(Reuters) - Oil futures slipped on Tuesday as Iran and Iraq remained at loggerheads with Saudi Arabia over an oil production cut before a long-anticipated meeting of OPEC ministers the following day. [O/R]
The Organization of the Petroleum Exporting Countries said in September it hoped to cut oil output to 32.5-33.0 million barrels per day from a record 33.64 million bpd to reduce a global supply overhang and bolster prices.
Analysts’ belief that the group would finalize a deal, if only to save face, has been eroded in recent days after Saudi Arabia said oil markets would balance next year even without an OPEC output cut, sparking a last-ditch attempt to clinch a deal at Wednesday’s Vienna gathering.
Forecasts for oil prices LCOc1 now vary widely.
With a realistic but significant deal, prices could reach $60 a barrel, according to the most optimistic forecast, or barely hit $50, according to the most bearish predictions.
Some market watchers believe prices have found a floor at around $40 a barrel and so would not fall dramatically, should OPEC fail to strike a deal. Others believe the $40 mark could be breached and open the way to $30 a barrel.
“If the proposed OPEC production cut to 32.5 million barrels per day is agreed to, we would expect prices to rally to the low $50s per barrel, with observed implementation required to support prices further. If no deal is reached, our expectation of rising inventories through first half of 2017 would warrant prices averaging $45 per barrel through next summer.”
“With the Brent market in our view only pricing in a 30 percent probability of a deal being reached and the option market pricing in a $6 per barrel move, we believe that a move to below $40 per barrel would be difficult to sustain. This suggests that price risk is likely skewed to the upside heading into Wednesday.”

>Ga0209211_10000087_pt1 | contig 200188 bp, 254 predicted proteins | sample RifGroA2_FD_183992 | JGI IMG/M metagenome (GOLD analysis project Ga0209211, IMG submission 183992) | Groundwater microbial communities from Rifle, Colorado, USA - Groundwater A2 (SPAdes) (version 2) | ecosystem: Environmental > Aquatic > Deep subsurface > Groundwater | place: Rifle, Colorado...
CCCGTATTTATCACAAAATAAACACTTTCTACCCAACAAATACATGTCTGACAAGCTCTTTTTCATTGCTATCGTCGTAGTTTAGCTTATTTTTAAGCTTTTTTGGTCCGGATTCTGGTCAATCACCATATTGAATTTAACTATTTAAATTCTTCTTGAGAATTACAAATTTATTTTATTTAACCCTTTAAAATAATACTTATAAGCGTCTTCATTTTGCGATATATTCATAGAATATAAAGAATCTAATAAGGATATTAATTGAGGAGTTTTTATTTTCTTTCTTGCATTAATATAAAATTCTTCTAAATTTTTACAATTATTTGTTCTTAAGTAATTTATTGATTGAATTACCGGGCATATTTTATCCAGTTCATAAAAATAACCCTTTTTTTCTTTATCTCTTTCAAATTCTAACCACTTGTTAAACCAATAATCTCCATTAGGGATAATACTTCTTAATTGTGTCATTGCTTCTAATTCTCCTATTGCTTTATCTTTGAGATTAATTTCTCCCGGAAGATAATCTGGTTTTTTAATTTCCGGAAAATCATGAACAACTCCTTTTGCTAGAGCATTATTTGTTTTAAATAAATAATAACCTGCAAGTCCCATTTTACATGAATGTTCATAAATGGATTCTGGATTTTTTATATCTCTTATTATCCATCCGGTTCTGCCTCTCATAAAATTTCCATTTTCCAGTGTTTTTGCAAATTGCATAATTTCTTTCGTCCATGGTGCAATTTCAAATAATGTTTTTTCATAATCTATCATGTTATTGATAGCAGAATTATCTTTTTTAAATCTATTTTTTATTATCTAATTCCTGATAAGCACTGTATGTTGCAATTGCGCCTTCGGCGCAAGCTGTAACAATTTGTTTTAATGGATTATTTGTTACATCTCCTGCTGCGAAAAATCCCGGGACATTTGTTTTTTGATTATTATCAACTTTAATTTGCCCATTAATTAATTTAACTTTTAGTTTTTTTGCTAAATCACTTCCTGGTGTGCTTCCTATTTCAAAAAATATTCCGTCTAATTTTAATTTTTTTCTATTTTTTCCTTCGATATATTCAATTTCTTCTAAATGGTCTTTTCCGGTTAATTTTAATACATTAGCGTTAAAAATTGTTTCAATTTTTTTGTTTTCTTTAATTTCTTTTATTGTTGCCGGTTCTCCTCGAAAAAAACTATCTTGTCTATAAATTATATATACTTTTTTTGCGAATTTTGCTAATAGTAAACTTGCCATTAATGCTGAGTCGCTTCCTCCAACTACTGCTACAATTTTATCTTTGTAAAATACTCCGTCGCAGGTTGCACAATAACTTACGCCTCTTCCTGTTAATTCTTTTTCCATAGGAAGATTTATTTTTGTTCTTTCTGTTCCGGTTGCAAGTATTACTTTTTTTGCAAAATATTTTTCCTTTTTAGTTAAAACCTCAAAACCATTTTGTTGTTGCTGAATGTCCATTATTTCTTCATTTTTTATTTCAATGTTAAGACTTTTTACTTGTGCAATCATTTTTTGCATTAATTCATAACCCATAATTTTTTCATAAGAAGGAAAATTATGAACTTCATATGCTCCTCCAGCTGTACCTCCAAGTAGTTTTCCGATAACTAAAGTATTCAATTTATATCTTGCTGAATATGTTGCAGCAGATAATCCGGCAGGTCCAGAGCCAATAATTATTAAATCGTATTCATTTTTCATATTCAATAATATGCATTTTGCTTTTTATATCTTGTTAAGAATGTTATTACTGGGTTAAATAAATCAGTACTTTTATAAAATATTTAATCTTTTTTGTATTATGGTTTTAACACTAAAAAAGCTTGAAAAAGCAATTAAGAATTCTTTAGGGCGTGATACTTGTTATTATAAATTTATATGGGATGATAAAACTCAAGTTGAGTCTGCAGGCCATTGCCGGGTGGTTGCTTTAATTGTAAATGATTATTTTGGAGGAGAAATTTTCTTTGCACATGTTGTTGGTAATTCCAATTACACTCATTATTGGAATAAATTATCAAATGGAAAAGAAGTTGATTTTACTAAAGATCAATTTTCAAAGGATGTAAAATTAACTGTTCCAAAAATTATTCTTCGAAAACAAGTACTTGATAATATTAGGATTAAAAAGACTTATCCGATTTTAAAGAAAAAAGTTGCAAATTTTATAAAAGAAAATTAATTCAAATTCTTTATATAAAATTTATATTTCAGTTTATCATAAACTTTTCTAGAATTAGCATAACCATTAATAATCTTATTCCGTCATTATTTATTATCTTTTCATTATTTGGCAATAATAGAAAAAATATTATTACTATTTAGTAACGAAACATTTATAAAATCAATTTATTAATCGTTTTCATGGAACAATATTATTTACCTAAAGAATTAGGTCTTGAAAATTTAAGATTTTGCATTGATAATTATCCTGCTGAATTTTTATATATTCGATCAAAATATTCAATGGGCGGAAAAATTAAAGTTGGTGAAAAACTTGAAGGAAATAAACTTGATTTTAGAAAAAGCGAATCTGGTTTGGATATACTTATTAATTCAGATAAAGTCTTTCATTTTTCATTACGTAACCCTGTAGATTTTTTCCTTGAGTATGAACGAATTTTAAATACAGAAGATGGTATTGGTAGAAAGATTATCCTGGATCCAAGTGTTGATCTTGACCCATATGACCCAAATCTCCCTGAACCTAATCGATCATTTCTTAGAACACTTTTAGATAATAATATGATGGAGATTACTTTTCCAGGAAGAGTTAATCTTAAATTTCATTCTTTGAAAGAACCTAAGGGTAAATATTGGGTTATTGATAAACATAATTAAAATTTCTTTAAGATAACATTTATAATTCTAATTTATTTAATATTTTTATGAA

“With production continuing to rise through September and October, the implied cut needed on Nov. 30 is now larger than it was and assigning country by country quotas appears more difficult than first thought given arguments over the use of secondary data for production sources. Volatility is set to be high in the oil market in the days ahead.”
“If no deal is implemented, further downward pressure is likely. If a deal is secured then oil prices could well move above $50 per barrel relatively quickly.”
“In such a case, I see a short-term pop above $50 but at this stage I do not see Brent break above $54/b. Once the dust settles on the deal, the market may begin to ask questions about compliance and a wait and see approach may be adopted during which time the price may drift lower, but not below $45. Failure to agree a deal should remove some of the credibility the cartel has tried to build up since Algiers and the market response could be a renewed sell-off toward the $40 area.”
“A deal will be extremely challenging to deliver given political differences between members ... An agreement of some sort is more likely than not to emerge this week as there are intense financial, political and credibility pressures on OPEC to strike a deal even if it is flawed.”
”(The Saudi comment on Sunday) is clearly an effort by (Energy Minister Khalid) al-Falih to prepare the market for a no-cut outcome in order to avoid too much of a sell-off in case of an announcement of a no-deal.
“...If OPEC this week announces that there will be no cut we expect the oil price to trade down to $43-44/b but we don’t expect it to stay there all that long. It’ll likely revert back toward $48/b where it has averaged since the start of June.”